Attorneys & Professionals
Bob Harris, a partner in the labor and employment group, was quoted throughout a Dayton Daily News story about whether or not employers can require their employees to get the COVID-19 vaccine. According to the story, employers can require employees to get a COVID-19 vaccination, but many are instead seeking voluntary cooperation.
The story states:
“The U.S. Equal Employment Opportunity Commission made clear that employers can require vaccines as a condition of employment, said Robert Harris, a partner in the law firm Vorys, Sater, Seymour and Pease.
‘Primarily you have to make sure that you provide accommodations, if available, for folks that have disabilities or legitimate religious objections to getting the vaccine,’ he said.”
The story also states:
“’If you can’t identify a reasonable accommodation, the employer may be permitted to take an adverse employment action which, depending on the circumstances, may include termination,’ Harris said.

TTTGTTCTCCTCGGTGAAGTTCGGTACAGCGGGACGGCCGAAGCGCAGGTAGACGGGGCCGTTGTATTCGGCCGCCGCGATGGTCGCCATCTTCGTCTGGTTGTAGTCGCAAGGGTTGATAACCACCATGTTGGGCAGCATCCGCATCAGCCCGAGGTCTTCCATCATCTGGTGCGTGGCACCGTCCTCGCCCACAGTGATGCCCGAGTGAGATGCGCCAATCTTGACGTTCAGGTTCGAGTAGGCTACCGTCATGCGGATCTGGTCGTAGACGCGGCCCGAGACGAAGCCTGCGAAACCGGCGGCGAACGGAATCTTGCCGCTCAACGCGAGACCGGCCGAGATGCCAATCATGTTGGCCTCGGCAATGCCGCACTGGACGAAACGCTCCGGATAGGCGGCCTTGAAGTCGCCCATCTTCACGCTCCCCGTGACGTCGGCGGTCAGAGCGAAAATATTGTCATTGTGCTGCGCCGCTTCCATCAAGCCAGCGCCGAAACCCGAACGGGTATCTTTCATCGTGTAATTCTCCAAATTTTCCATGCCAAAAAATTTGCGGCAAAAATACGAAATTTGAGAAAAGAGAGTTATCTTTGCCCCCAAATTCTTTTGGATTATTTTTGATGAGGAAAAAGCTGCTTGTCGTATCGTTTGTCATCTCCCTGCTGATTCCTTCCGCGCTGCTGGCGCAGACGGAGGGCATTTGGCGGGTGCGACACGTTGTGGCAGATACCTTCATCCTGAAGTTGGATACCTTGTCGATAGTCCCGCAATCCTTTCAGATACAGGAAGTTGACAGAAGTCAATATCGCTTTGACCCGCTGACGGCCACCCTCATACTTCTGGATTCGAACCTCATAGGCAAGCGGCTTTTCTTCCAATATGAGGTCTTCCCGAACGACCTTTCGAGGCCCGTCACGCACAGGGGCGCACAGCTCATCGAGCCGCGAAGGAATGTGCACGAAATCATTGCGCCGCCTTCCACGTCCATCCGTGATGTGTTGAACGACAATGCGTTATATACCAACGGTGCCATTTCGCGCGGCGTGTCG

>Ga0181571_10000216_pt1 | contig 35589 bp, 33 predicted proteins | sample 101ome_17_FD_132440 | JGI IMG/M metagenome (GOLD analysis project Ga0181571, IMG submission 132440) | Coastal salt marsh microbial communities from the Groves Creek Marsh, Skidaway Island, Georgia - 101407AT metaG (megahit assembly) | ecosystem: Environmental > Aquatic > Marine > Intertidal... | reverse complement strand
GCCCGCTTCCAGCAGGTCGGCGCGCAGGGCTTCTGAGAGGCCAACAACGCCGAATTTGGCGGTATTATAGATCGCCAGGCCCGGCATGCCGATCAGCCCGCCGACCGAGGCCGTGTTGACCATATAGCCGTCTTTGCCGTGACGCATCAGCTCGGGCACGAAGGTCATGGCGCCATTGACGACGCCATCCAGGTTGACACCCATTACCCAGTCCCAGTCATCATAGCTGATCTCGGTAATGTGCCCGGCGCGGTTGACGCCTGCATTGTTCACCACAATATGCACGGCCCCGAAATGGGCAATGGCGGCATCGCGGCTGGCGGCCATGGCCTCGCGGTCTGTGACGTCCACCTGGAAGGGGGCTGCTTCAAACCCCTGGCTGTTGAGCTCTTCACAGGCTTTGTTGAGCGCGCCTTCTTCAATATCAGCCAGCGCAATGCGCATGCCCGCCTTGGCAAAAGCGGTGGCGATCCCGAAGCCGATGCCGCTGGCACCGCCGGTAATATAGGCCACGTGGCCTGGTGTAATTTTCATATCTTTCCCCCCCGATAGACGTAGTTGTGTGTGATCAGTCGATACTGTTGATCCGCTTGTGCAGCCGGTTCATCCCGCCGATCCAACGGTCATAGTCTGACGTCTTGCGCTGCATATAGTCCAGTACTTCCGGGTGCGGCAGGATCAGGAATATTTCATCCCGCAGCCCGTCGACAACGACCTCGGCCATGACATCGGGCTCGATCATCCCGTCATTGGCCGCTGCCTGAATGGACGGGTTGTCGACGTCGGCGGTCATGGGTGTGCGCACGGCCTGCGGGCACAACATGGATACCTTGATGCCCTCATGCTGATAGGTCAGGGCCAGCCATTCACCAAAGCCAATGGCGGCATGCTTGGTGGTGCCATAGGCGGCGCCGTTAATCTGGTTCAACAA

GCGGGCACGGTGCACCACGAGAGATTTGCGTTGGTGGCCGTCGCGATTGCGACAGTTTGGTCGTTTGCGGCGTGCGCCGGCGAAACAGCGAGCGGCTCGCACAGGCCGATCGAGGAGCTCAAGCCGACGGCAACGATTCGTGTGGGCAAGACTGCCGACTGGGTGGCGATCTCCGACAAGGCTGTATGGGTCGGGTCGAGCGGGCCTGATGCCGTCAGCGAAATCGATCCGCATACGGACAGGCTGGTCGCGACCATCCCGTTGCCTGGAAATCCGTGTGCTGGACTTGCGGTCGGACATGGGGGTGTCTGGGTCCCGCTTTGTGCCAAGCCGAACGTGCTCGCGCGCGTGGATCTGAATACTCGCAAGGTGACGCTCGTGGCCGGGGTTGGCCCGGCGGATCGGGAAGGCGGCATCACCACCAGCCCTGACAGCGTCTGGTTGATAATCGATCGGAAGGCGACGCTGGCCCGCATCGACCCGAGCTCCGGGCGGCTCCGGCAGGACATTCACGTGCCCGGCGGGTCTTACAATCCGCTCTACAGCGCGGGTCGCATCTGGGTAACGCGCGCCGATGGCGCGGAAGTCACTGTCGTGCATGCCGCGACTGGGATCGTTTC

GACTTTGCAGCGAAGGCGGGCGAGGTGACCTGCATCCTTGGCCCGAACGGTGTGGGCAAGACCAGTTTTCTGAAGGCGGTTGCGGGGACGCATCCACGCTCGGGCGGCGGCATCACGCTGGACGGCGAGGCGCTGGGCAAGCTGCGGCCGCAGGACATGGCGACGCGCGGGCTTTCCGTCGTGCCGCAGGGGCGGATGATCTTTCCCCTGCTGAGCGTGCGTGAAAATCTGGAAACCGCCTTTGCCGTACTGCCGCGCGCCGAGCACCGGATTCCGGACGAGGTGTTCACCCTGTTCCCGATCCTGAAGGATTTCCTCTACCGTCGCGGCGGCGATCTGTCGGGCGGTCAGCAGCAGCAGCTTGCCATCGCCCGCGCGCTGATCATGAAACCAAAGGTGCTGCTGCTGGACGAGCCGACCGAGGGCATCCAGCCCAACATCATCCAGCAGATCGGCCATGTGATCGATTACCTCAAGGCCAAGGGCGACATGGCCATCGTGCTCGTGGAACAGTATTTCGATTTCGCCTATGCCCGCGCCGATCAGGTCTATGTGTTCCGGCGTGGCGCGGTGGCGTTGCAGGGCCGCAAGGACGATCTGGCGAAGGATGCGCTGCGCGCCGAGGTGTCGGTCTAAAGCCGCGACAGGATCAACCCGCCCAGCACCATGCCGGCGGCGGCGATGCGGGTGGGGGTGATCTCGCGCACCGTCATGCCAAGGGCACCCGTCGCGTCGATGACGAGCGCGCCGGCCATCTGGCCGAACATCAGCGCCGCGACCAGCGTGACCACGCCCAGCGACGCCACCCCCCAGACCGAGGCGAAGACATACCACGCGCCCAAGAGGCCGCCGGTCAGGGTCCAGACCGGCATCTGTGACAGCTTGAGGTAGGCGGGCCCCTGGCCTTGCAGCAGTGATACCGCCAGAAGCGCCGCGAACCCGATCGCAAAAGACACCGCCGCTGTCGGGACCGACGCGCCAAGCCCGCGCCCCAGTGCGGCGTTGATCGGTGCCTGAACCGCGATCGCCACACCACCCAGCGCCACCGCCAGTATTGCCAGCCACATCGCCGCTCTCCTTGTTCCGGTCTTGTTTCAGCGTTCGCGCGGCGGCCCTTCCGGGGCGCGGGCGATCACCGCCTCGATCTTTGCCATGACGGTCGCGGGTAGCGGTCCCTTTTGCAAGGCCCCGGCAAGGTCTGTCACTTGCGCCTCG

Employees can be required to provide documentation of the religious objection or disability. Not all medical issues constitute a disability under the law, and he said ‘a personal preference not to get it or a medical distrust of it usually doesn’t rise to the level of a religious conflict.’
‘It is a minefield,’ Harris said. ‘I think the difficulty here is less one of legality and more one of, ‘How do I implement it? How does it play out? How does my workforce react to the requirement? Am I going to lose good people? What am I prepared to do to people who I really like who don’t want to comply?’’”
To read the entire story on the Dayton Daily News website, click here.